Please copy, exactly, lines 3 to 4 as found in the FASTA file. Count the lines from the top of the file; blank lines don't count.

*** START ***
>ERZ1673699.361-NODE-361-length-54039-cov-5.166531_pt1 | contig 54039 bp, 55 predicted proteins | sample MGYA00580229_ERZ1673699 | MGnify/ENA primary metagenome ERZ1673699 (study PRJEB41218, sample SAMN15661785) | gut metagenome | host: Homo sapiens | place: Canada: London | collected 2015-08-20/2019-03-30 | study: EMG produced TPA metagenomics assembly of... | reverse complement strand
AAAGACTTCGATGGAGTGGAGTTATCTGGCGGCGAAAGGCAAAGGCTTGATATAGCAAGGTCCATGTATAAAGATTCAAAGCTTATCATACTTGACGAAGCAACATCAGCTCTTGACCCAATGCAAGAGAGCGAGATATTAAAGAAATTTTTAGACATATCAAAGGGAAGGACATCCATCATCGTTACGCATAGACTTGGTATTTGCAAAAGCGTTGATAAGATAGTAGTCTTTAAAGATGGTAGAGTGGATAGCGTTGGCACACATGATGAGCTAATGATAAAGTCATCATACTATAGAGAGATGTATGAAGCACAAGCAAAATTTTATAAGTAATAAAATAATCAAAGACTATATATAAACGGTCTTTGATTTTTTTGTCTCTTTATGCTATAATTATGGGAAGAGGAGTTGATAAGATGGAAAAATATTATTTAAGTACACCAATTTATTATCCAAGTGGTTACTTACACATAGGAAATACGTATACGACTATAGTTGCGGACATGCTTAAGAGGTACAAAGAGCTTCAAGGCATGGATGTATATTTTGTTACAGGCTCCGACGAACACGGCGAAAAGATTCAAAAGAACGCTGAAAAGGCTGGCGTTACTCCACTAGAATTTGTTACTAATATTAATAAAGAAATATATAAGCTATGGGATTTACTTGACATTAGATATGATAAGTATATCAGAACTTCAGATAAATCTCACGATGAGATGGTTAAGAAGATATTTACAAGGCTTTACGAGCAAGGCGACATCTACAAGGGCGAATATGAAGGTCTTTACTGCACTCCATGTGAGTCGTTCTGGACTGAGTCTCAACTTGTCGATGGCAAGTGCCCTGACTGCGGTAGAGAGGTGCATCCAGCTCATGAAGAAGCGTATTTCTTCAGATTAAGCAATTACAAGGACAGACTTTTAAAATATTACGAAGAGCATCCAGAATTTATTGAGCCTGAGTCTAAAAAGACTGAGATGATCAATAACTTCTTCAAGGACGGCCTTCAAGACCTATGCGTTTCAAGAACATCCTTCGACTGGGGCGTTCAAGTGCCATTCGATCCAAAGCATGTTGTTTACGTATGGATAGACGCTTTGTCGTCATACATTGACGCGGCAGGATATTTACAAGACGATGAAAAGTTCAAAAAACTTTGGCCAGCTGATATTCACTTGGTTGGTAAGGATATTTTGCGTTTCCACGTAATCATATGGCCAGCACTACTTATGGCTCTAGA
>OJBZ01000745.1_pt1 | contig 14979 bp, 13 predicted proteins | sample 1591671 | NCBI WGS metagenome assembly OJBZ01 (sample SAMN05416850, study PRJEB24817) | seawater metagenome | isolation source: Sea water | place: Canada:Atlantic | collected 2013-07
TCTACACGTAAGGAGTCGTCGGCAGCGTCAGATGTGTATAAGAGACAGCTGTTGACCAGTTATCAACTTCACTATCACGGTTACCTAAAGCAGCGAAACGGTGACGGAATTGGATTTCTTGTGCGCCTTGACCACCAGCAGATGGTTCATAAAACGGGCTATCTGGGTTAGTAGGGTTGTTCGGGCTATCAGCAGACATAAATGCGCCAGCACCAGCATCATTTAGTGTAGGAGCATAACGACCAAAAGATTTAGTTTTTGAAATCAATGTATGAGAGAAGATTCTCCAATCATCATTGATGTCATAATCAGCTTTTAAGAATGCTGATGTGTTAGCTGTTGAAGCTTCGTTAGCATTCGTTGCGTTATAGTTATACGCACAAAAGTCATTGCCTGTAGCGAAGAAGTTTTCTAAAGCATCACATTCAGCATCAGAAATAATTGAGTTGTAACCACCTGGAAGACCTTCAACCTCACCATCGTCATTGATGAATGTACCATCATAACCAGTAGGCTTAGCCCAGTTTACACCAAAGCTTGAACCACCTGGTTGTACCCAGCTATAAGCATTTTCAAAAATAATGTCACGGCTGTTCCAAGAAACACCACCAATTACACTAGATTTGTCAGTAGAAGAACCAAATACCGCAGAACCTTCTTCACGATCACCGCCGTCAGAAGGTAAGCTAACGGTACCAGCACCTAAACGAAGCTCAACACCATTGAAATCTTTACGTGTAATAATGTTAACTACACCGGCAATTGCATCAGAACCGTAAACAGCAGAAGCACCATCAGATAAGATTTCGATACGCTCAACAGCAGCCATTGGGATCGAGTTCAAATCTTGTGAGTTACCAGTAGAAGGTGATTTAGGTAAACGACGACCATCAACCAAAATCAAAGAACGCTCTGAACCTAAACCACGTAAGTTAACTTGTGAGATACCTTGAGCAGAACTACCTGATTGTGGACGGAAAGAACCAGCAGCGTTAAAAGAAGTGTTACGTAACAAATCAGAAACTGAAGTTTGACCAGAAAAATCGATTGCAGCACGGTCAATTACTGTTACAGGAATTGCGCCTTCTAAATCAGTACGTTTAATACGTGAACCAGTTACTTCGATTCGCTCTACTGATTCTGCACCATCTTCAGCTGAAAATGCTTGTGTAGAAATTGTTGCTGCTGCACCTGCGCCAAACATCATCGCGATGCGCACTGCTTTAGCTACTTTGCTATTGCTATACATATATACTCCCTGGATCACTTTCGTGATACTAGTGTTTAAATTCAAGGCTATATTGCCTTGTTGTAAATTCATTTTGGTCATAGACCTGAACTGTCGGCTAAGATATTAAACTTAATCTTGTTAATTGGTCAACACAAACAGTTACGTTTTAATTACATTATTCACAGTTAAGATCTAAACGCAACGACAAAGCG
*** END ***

>OJBZ01000745.1_pt1 | contig 14979 bp, 13 predicted proteins | sample 1591671 | NCBI WGS metagenome assembly OJBZ01 (sample SAMN05416850, study PRJEB24817) | seawater metagenome | isolation source: Sea water | place: Canada:Atlantic | collected 2013-07
TCTACACGTAAGGAGTCGTCGGCAGCGTCAGATGTGTATAAGAGACAGCTGTTGACCAGTTATCAACTTCACTATCACGGTTACCTAAAGCAGCGAAACGGTGACGGAATTGGATTTCTTGTGCGCCTTGACCACCAGCAGATGGTTCATAAAACGGGCTATCTGGGTTAGTAGGGTTGTTCGGGCTATCAGCAGACATAAATGCGCCAGCACCAGCATCATTTAGTGTAGGAGCATAACGACCAAAAGATTTAGTTTTTGAAATCAATGTATGAGAGAAGATTCTCCAATCATCATTGATGTCATAATCAGCTTTTAAGAATGCTGATGTGTTAGCTGTTGAAGCTTCGTTAGCATTCGTTGCGTTATAGTTATACGCACAAAAGTCATTGCCTGTAGCGAAGAAGTTTTCTAAAGCATCACATTCAGCATCAGAAATAATTGAGTTGTAACCACCTGGAAGACCTTCAACCTCACCATCGTCATTGATGAATGTACCATCATAACCAGTAGGCTTAGCCCAGTTTACACCAAAGCTTGAACCACCTGGTTGTACCCAGCTATAAGCATTTTCAAAAATAATGTCACGGCTGTTCCAAGAAACACCACCAATTACACTAGATTTGTCAGTAGAAGAACCAAATACCGCAGAACCTTCTTCACGATCACCGCCGTCAGAAGGTAAGCTAACGGTACCAGCACCTAAACGAAGCTCAACACCATTGAAATCTTTACGTGTAATAATGTTAACTACACCGGCAATTGCATCAGAACCGTAAACAGCAGAAGCACCATCAGATAAGATTTCGATACGCTCAACAGCAGCCATTGGGATCGAGTTCAAATCTTGTGAGTTACCAGTAGAAGGTGATTTAGGTAAACGACGACCATCAACCAAAATCAAAGAACGCTCTGAACCTAAACCACGTAAGTTAACTTGTGAGATACCTTGAGCAGAACTACCTGATTGTGGACGGAAAGAACCAGCAGCGTTAAAAGAAGTGTTACGTAACAAATCAGAAACTGAAGTTTGACCAGAAAAATCGATTGCAGCACGGTCAATTACTGTTACAGGAATTGCGCCTTCTAAATCAGTACGTTTAATACGTGAACCAGTTACTTCGATTCGCTCTACTGATTCTGCACCATCTTCAGCTGAAAATGCTTGTGTAGAAATTGTTGCTGCTGCACCTGCGCCAAACATCATCGCGATGCGCACTGCTTTAGCTACTTTGCTATTGCTATACATATATACTCCCTGGATCACTTTCGTGATACTAGTGTTTAAATTCAAGGCTATATTGCCTTGTTGTAAATTCATTTTGGTCATAGACCTGAACTGTCGGCTAAGATATTAAACTTAATCTTGTTAATTGGTCAACACAAACAGTTACGTTTTAATTACATTATTCACAGTTAAGATCTAAACGCAACGACAAAGCG